Saturday, November 21, 2009

3 WOMEN 1977

Films that invite repeat viewings are my favorite. If the complexities of plot and character are authentic (and not simply incomprehensibility posing as profundity), each viewing unearths new pleasures and a deeper understanding of the film’s themes.

Robert Altman’s 3 Women is such a film, and it is, quite literally, a dream.
Altman claimed that much of the basic structure of this truly mesmerizing discourse on identity-theft came to him in a dream and there is little reason to doubt that assertion given that much of “3 Women” unfolds in the same shifting rhythms and fluid, non-linear logic of a dream half-remembered.

Altman regular, Shelley Duvall, plays Millie Lammoreaux, the Palm Springs femme non-fatale of the Purple Sage Apartments: a garishly mauve modernist complex that looks to have sprouted out of the ground like a cactus flower in the flat, arid landscape of the desert.
Millie is an attendant at a spa for the elderly and fancies herself an irresistible man-trap.
Oblivious to the fact that to most everyone she is either invisible or insufferable, Millie floats on a lemon-colored cloud of delusion fueled by romantic longing and women’s magazine clich├ęs.
The lone dissenting voice is that of Pinky Rose (Sissy Spacek), the childlike, slightly spooky new spa employee who sees in Millie, “The most perfect person I’ve ever met.”
If Millie’s personality is over determined, Pinky’s is as unformed as an infant’s (she has so little in the way of history or possessions that she could be a visitor from another planet). But since she is the only person to ever reflect back to Millie her own image of herself, the two enter into a mutually advantageous roommate/friendship relationship that has the “worldly” Millie giving the unrefined Pinky lessons in life. Lessons she learns all to well, as it turns out.
"Tickled Pink & Lemon Satin"
The 3rd Woman of the title is Willie (Janice Rule), the hugely pregnant, mostly silent, artist who spends all of her time painting cryptic, luridly violent murals of anthropomorphic reptiles.

Willie is married to the hyper-macho Edgar (Robert Fortier), a swaggering, womanizing, former TV stunt double (“He knows Hugh O’Brian!”) with whom she shares ownership of The Purple Sage Apartments and the town’s lone hot-spot, Dodge City: a run-down, western-themed bar/ghost town where off-duty cops come to drink beer, shoot guns and ride dirt bikes.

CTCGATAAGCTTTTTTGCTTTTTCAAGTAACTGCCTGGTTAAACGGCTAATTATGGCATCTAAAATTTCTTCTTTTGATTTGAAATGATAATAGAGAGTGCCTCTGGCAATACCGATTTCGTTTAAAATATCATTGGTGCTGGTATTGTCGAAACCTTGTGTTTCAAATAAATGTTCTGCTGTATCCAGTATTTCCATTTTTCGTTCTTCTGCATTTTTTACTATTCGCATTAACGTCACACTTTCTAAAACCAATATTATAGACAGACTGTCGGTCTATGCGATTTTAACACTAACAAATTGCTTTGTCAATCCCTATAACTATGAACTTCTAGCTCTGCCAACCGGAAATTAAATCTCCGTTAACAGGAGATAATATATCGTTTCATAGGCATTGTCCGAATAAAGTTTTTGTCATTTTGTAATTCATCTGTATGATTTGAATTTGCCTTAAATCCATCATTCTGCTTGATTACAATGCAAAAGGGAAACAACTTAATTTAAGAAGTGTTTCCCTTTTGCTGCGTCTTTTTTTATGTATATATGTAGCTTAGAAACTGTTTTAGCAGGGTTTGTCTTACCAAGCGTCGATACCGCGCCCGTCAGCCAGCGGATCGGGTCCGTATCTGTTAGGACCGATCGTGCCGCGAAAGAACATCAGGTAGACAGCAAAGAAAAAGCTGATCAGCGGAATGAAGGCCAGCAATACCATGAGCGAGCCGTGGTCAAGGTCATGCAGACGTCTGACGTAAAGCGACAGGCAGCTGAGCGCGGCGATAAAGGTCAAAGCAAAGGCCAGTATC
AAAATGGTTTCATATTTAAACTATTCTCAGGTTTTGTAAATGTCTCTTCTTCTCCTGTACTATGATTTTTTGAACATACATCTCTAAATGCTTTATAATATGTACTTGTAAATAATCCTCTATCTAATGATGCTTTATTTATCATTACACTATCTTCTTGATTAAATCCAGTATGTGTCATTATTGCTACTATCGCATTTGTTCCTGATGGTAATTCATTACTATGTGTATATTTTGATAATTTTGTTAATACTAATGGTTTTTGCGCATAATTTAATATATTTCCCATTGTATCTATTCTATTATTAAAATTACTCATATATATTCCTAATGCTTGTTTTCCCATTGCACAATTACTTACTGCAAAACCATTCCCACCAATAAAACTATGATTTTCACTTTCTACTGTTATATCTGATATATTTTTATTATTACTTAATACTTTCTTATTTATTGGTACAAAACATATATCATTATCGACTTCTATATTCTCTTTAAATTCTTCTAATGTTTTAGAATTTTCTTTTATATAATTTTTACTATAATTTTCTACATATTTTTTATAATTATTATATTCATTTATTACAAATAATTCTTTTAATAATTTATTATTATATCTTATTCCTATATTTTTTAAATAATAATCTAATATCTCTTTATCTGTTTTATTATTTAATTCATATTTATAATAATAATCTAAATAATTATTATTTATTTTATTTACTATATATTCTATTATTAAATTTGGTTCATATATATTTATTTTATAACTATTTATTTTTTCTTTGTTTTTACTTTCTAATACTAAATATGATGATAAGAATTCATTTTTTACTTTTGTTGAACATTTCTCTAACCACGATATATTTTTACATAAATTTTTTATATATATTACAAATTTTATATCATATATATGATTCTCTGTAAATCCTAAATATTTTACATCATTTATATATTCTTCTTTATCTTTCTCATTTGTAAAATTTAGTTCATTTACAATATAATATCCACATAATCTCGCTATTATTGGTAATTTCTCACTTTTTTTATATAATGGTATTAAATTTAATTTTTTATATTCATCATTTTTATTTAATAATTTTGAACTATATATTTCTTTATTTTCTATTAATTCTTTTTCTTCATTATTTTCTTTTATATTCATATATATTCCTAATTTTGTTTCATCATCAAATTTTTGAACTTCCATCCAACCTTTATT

It’s with the introduction of the almost spectral character of Willie that 3 Women begins to take shape as something grounded increasingly less in reality, yet something more chilling and unsettling than fantasy. As the ad copy on the poster read: “1 woman became 2, 2 women became 3, 3 women became 1.”

This one is a true original. There is something so fascinating in Altman’s use of magic realism in exploring the twin phenomenon of personality and identity as things both contagious and fluid. He creates characters and a world that is real but jarringly off-kilter (not in that self-conscious, Cohen Brothers way, mercifully), and in the finely observed details, 3 Women is often heartbreakingly funny while being downright eerie.

Shelley Duvall gives one of the best performances of the 70s, and certainly what I consider the best of her career. She can take a character comprised almost exclusively of derisible (if not absurd) characteristics and finds the humanity within. Though audiences are encouraged to laugh at Millie’s ever-thwarted attempts at maintaining an air of sophisticated insouciance at all times (try as she might she can’t seem to prevent her flowing skirts from getting caught in her car door) one can’t help but feel empathy for her poignant quest to mean something to herself.

The recurring motifs of water, mirrors and other reflective surfaces gives 3 Women a hallucinatory quality served well by the haunting score and the dried-out Palm Springs locations.

Pinky - “I wonder what it’s like to be twins…do you think they know which one they are?”
“Perhaps we are the same person. Perhaps we have no limits, perhaps we flow into each other, stream through each other, boundlessly and magnificently.”
Ingmar Bergman - Fanny and Alexander (1979)

For years Woody Allen has been knocking himself out superficially channeling Ingmar Bergman and here Robert Altman hits a bullseye his first time out with this incontestably American nod to Bergman’s Persona.

I suppose that what I have always related to in 3 Women is how it so poetically speaks of the need to connect and the basic wish to be acknowledged. Looking at the film through the eyes of the college kid I was when the film was released, I know I recognized a bit of my own pretensions, my need for self-invention, my wish to remain childlike, and my longing to care for and be cared for by someone. Seeing it now, I am stunned at how keen its observations are and how gentle the film is with its damaged characters. It strikes me as one of Altman’s most humane works and is hands-down my favorite of all of his films.
Pinky- "I had a bad dream"
Millie- "Dreams can't hurt you."

Copyright © Ken Anderson